At Stem, we were really ambitious, and wrote really ambitious values -- and what we learned is that those values weren't practical, because we faced a lot of challenging decisions. We've spent the last month re-evaluating. The last year has forced questions about how we want to behave in this new era.
We’re an invite-only platform, so there isn't an expectation that we’re accessible to everyone. But even defining the base threshold of which artists we're willing to onboard has been difficult. We've had artists who requested to use our platform who were incredibly popular and had high-performing content, but were involved in things we morally couldn't agree with, so we had to decide whether or not we were comfortable letting them in.
As we're growing and working with more businesses and starting to engage in contractual agreements, there have been a number of these executives who are no longer in their roles due to misconduct allegations and are working with rosters of artists independently, who wanted to work with us as a solution. These are people who are well-established in the space, and have some level of controversy around them. We're consistently struggling with the scale in how you measure controversy -- how do you draw the lines? Unfortunately, there hasn't been a real dialogue among people in the music business to help shape a framework around it.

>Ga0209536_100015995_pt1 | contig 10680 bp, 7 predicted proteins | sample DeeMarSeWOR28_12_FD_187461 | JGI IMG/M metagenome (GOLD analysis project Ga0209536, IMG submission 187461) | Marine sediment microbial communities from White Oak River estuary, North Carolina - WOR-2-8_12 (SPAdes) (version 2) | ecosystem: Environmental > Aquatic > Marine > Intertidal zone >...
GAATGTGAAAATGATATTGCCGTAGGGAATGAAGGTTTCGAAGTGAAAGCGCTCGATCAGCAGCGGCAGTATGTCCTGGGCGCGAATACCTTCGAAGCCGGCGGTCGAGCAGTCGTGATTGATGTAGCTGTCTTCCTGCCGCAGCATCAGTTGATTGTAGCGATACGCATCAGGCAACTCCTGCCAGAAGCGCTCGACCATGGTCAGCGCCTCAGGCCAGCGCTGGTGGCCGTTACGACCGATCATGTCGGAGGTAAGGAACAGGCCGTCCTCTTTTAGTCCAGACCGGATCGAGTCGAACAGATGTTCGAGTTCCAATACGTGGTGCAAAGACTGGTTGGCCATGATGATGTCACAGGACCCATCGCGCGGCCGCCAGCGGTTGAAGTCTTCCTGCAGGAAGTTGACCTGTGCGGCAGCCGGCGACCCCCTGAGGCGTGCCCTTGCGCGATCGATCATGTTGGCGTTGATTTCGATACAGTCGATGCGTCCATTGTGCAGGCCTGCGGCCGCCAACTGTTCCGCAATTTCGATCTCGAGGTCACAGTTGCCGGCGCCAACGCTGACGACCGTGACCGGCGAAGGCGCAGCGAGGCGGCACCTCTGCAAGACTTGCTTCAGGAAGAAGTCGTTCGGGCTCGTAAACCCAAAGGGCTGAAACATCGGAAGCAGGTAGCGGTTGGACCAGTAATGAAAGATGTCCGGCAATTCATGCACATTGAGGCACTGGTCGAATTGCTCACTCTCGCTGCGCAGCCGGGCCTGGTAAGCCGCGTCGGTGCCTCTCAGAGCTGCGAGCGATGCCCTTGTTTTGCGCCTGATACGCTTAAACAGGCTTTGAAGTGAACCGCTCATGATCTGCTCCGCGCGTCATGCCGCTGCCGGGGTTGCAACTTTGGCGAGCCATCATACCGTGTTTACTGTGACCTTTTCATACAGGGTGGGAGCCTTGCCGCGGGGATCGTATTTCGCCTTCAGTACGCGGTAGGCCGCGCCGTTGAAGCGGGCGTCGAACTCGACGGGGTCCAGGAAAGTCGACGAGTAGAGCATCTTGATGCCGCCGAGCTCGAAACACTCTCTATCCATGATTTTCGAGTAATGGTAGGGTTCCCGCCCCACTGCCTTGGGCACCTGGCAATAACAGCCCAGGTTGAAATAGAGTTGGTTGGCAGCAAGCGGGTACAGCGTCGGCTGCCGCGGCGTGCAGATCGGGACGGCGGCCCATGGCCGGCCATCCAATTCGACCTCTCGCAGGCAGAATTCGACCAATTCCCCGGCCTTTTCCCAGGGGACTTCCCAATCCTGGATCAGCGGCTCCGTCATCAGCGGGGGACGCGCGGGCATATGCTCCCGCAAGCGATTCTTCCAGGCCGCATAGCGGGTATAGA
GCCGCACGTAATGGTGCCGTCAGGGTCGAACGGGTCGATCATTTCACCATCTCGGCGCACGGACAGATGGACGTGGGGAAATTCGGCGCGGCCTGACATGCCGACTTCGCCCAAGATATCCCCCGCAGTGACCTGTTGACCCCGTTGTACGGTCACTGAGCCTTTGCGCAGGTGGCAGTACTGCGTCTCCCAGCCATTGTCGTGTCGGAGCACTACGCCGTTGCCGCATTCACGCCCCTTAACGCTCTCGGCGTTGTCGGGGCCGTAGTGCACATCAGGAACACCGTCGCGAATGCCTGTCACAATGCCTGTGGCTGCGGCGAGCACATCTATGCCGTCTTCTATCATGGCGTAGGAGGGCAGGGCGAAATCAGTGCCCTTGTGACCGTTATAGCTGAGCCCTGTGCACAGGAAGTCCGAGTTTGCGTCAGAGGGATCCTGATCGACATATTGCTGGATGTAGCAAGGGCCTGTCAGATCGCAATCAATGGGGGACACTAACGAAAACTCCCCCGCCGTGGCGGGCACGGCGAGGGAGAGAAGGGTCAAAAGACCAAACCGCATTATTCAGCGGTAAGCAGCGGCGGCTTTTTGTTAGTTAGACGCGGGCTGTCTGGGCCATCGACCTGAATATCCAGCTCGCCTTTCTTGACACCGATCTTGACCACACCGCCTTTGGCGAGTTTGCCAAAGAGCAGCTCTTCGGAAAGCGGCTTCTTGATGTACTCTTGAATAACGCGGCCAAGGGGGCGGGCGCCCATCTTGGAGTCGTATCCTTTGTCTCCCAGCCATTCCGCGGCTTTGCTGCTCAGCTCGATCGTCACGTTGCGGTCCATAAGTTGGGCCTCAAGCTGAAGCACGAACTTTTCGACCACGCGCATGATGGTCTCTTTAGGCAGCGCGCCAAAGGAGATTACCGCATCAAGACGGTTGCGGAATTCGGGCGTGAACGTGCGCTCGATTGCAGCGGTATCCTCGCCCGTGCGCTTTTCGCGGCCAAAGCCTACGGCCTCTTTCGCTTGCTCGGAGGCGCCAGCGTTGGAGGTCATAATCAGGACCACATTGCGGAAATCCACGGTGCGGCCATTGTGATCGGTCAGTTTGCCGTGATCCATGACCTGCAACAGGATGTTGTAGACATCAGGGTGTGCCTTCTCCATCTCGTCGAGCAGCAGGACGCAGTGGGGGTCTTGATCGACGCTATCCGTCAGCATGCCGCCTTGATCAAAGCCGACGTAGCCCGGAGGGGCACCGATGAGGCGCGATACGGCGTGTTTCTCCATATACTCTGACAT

We're lucky to have the backing of powerful managers and lawyers. I would call them and ask, “What do you think about so-and-so?” and I would get mixed feedback. There hasn't been a situation where there has been consensus among the investor group or among shareholders around an individual.
The decision ultimately lies in my hands. A huge draw to female artists is that I'm a female CEO of this business, which adds tremendous pressure on me to make the right decisions. As conversations around #MeToo are happening more openly, I meet with some of these women and listen to their songs, which reveal more personal issues they've dealt with related to misconduct. Knowing that, and knowing some of the people in the business associated with misconduct that hurt these artists... it lingers in my head, because I encounter these people in the real world. How do I navigate relationships now that I have this information? I don't know if I'm doing it the right way, but I'm much more conscious of that now.